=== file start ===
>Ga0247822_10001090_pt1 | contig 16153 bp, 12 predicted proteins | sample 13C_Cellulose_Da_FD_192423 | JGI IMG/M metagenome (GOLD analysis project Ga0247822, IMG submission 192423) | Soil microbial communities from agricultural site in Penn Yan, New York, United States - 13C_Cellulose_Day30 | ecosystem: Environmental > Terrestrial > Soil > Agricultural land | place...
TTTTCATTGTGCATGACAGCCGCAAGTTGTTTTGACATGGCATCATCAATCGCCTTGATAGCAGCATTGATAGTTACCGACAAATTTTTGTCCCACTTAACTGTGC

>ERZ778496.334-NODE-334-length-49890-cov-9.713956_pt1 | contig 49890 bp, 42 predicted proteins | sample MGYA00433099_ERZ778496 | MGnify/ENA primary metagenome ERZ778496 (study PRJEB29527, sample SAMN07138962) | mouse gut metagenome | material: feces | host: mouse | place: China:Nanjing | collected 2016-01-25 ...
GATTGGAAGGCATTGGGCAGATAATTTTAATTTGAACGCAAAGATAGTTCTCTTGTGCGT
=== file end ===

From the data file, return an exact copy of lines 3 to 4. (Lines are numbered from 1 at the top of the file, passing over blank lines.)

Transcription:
>ERZ778496.334-NODE-334-length-49890-cov-9.713956_pt1 | contig 49890 bp, 42 predicted proteins | sample MGYA00433099_ERZ778496 | MGnify/ENA primary metagenome ERZ778496 (study PRJEB29527, sample SAMN07138962) | mouse gut metagenome | material: feces | host: mouse | place: China:Nanjing | collected 2016-01-25 ...
GATTGGAAGGCATTGGGCAGATAATTTTAATTTGAACGCAAAGATAGTTCTCTTGTGCGT